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Forkin’ Screen

Nov 25 2008 Posted by in entertainment | Comments Off on Forkin’ Screen
Forkin’ Screen
 

My long-awaited outing to see Synecdoche, New York (review here), was a unique experience. AMC Theaters is headquartered in my town, and they often pilot new initiatives at my local flagship complex. Their latest endeavor is called Fork & Screen, and in a changing market that finds more folks staying home to watch movies, it may be exactly what they need to get us out to the big screens again.

Other theaters already offer similar amenities, such as Texas’s Alamo Drafthouse, or even our own Cinemark Plaza VIP Room, but they don’t have AMC’s nationwide presence.

An entire wing of the property is devoted to this experience – twelve screens total – eight of which are Fork and Screen, which offers casual dining. There are also three Cinema Suites with a more upscale menu, reservation options, and no kids. In the wing’s lobby is MacGuffins (get it?), an expansive bar and lounge area.

I arrived just as the previews spooled up, hit the service button on the railing in front of me, and a waiter appeared seatside to take my order on a handheld touchscreen that sent the selections wirelessly to the kitchen. It’s typical diverse pub fare with appetizers, salads, entree platters, etc. (many with fresh, local ingredients), and priced only slightly higher than you’d find in the neighborhood chains. I had fish and chips with a pint of Fat Tire for $17 including tax – a good deal when you consider the markup on standard concessions (available as well). Many of the entress are around nine bucks, and beer was something like $3.50 to $4.75. My food arrived just before the feature, and I simply rang the waiter again when ready to pay.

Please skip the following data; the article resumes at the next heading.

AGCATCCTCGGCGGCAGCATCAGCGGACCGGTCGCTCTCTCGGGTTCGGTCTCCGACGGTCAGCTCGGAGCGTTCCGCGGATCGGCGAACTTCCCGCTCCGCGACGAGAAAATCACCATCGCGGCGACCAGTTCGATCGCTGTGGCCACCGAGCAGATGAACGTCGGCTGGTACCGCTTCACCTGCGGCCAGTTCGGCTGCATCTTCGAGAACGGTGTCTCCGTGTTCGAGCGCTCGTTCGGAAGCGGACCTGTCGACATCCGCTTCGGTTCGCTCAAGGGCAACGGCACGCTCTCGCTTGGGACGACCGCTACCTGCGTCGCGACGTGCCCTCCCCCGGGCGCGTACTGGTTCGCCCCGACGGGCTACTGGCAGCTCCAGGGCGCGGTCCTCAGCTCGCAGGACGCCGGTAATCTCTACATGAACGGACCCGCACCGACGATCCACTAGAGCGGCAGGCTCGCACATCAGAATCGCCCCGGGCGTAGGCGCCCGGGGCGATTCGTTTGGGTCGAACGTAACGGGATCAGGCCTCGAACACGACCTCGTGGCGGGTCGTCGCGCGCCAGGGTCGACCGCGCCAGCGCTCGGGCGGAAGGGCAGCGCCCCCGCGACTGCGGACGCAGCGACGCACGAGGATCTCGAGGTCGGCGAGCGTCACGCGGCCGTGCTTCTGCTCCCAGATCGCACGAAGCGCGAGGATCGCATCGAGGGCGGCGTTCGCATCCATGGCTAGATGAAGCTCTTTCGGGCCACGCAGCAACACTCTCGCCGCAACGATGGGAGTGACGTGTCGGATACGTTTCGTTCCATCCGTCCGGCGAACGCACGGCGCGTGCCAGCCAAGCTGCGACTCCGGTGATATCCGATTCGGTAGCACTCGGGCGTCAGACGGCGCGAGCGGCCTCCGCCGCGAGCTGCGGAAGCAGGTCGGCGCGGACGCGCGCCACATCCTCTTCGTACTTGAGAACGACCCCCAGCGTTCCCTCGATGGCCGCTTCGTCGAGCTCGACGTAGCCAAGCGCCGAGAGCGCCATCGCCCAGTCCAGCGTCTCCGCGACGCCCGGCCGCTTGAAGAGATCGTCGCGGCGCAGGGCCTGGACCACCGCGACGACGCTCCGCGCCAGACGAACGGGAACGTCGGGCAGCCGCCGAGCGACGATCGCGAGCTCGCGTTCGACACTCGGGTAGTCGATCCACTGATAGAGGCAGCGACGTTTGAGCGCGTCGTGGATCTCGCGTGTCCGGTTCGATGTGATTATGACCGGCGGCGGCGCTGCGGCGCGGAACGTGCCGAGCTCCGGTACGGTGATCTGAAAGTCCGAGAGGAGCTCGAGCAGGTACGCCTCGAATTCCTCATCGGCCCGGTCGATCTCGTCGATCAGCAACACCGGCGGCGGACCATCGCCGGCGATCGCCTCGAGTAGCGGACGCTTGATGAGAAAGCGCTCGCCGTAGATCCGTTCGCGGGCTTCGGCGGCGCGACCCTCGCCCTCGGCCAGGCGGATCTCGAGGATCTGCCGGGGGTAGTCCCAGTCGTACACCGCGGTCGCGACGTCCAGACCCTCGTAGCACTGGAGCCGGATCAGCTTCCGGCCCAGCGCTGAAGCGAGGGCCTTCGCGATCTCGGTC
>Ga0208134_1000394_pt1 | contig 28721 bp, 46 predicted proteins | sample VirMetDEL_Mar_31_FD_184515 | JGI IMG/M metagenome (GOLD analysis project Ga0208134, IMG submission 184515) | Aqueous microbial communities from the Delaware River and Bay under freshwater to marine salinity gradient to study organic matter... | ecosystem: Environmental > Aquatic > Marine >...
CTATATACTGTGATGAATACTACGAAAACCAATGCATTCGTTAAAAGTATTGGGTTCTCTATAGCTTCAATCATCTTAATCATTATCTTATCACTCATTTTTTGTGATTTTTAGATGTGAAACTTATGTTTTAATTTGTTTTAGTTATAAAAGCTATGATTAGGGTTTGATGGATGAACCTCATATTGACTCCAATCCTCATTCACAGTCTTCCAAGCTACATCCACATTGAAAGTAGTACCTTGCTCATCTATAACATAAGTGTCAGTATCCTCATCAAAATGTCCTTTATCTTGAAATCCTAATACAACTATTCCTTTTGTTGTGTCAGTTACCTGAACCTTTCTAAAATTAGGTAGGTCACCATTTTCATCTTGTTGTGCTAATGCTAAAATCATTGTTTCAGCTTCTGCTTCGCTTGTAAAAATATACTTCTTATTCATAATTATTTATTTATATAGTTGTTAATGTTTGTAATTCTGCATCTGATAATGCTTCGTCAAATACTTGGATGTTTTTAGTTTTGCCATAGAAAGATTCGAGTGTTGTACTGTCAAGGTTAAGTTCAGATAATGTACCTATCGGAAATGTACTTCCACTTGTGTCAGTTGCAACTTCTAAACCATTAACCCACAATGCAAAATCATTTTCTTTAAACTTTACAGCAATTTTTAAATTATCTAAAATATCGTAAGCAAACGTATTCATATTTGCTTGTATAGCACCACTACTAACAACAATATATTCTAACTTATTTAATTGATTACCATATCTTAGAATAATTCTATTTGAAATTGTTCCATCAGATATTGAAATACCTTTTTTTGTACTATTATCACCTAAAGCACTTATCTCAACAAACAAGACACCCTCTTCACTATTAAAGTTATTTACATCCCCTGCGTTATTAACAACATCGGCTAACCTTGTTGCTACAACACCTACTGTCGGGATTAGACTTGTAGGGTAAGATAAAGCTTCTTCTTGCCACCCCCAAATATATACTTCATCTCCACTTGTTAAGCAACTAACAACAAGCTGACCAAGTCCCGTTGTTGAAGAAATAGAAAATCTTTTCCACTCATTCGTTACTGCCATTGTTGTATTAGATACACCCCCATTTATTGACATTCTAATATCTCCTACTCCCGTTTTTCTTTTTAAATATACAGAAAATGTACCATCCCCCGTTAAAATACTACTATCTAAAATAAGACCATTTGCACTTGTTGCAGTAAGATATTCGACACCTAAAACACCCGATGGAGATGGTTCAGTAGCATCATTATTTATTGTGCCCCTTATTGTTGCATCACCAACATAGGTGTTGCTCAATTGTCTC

Leather rocking seats are spaced in groups of two or four, with plenty of privacy and legroom. The subtly-lit counter sits just out of reach, so you have to edge up on your seat, but this minor annoyance made sense once I was finished eating and didn’t want it crowding my lap for the rest of the flick. Currently, the films in this wing are a mixture of tentpoles and indies (I often choose this particular complex as an alternative to the arthouse), and AMC claims they intend to make it available for events as well. Hopefully they’ll expand to your town soon, as it’s very convenient (especially if you hit twilight shows straight from work or a matinée), with much-improved food at a fair price.